We've just returned from our much awaited, much anticipated family vacation. Let me first start out by saying, for the record, that I'm under no delusion that there is such thing as a "vacation," in the traditional sense, for parents who take their children on a trip. This was a vacation for the kids, I fully admit that. I have a dream that one day Topher and I will go back to New York for a proper vacation (which consists of sleeping for the first two days). But that's after babies have been weaned and the ban my children have from going to Grandma and Grandpa Valentine's house has been lifted (they're still on probation, time suspended for good behavior). I think Christopher, although a very good sport, still held on to a little bit of the dream, manifested in that novel he packed and the ipod he brought along. But it's good to have a dream.
Growing up, in Lincoln, Nebraska, our family "vacation" was coming to Utah. That 16 hour drive, interrupted by one luxurious night at the Cheyenne, Wyoming Holiday Inn, was the vacation we came to expect every year. Don't get me wrong, we loved coming to visit our cousins-complete with sleepovers and slurpees. And most importantly: no one had a trampoline in Nebraska. My brothers and sisters and I would hear about our friends' families going to Hawaii to surf or to Vail to ski, but that wasn't who we, the Valentine's, were. We ate carrot sticks and sandwiches in the wood-panel station wagon, and we took great pride in that. (As an adult, I"m not so sure why, but I still hang onto it.) We weren't deprived or anything, I mean, we went to Disneyworld once, when I was 12, but my mom made all seven of us matching shirts (in different colors--I was teal), so we learned there was a price for everything.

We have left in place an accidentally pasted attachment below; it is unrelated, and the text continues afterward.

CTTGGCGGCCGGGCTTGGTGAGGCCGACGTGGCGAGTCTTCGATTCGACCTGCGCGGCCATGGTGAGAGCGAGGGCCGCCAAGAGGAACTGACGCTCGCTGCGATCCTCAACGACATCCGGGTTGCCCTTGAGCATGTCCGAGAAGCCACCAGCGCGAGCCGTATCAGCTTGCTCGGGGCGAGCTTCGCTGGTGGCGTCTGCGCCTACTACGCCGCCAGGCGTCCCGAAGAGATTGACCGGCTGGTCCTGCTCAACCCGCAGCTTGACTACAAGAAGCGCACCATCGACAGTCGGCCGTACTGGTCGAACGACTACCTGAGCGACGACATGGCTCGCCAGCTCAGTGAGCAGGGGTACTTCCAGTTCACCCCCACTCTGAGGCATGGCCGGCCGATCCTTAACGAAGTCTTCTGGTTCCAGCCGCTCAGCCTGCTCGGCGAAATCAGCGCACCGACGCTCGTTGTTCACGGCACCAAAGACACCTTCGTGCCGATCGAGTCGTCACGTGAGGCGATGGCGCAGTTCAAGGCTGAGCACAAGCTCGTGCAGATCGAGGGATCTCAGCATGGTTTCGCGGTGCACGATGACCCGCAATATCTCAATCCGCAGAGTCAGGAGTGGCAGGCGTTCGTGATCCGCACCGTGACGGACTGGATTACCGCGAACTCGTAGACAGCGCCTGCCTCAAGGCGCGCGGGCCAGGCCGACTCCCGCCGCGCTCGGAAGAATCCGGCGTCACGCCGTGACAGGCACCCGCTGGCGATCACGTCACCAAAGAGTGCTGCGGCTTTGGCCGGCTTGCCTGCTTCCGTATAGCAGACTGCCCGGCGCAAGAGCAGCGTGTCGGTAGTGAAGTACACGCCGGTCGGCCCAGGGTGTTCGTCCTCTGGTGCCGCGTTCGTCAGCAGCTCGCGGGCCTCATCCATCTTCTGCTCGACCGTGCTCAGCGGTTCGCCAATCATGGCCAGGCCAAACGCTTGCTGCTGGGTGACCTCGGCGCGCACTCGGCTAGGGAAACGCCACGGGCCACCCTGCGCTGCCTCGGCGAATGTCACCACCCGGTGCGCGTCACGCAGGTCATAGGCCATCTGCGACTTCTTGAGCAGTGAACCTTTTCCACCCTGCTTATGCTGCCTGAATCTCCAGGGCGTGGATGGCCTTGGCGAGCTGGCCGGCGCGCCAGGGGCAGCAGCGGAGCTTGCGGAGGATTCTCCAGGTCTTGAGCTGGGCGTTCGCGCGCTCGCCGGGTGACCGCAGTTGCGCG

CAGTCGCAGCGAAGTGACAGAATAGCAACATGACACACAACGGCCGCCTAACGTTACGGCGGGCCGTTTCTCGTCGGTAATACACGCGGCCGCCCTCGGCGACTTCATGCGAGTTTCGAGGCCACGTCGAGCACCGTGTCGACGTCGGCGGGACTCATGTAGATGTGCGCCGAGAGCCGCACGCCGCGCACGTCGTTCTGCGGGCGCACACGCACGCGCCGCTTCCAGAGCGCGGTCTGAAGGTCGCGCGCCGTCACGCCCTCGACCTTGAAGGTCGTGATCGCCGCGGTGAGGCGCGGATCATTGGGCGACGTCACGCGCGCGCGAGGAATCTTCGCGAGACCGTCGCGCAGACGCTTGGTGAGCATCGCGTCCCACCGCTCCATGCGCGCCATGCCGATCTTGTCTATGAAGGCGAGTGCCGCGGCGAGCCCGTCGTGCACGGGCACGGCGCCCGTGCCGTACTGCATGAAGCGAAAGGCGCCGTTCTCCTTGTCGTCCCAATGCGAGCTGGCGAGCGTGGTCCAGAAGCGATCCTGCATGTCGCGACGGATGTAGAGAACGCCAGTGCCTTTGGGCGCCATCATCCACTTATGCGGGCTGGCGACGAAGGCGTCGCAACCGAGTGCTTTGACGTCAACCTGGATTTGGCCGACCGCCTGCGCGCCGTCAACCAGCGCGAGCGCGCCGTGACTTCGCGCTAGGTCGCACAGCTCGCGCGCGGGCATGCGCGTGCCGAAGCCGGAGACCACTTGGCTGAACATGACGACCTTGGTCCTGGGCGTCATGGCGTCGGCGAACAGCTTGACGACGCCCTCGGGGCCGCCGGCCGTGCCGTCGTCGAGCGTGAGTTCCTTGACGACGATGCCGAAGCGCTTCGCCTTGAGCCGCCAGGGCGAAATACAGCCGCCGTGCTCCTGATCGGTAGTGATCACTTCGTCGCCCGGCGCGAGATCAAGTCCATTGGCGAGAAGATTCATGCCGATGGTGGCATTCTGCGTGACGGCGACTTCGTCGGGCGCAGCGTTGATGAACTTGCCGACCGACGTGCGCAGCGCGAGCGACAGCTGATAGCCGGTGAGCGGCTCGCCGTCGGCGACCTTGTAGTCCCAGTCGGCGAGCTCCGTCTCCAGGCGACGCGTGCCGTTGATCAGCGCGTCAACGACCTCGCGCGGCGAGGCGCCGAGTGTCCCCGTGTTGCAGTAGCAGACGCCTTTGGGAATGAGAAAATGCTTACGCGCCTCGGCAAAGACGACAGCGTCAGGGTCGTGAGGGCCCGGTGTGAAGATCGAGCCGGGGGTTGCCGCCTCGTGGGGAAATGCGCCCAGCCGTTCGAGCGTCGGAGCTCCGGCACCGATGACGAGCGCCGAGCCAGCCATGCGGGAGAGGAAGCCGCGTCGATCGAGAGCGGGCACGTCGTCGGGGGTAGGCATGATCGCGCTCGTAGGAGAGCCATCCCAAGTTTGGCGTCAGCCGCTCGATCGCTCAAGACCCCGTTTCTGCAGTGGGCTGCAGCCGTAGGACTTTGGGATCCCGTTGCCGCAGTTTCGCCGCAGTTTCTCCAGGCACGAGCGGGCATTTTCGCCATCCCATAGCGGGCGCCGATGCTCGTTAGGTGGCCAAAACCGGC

So growing up with my no-frills summer vacations, who do I think I am going to the front of the line at every ride at Disneyland? I loved it, don't get me wrong-- it was the only way to do Disneyland with small, small children, but I felt extremely guilty about it, darting my eyes down everytime we rushed ahead, following Golda, our VIP guide, to the front of the line while she explained boldly to the ride operator that she had an important guest with her and could we, please (she was extremely polite--I'm sure there's special training for that and Disneyland, but it creeps me out to think about it for very long), go on the ride this very minute? I was stung when audible whispers floated above us, because I imagined they were wondering which one of my children had cancer. But no, we went with my brother, the rock star, who said that fame is fleeting and we might as well use it while we can, because he won't always have it, and that made sense to me, so although I felt guilty about it, I fully took advantage of my brother's fame. I'm such a Gemini.
The universe is balanced, and we did blow a tire in Cedar City, and this somehow made me feel better about getting free stuff. We did have to buy a tire, afterall. We suffered. But then again, while we were lifted up on the bed of a tow-truck, kids still buckled in, Miles, our oldest, yelled, "This is the best vacation ever! We're taller than everyone!" and that was before the beach and Disneyland. I guess we could have packed the minivan with carrot sticks and driven three miles and called it good.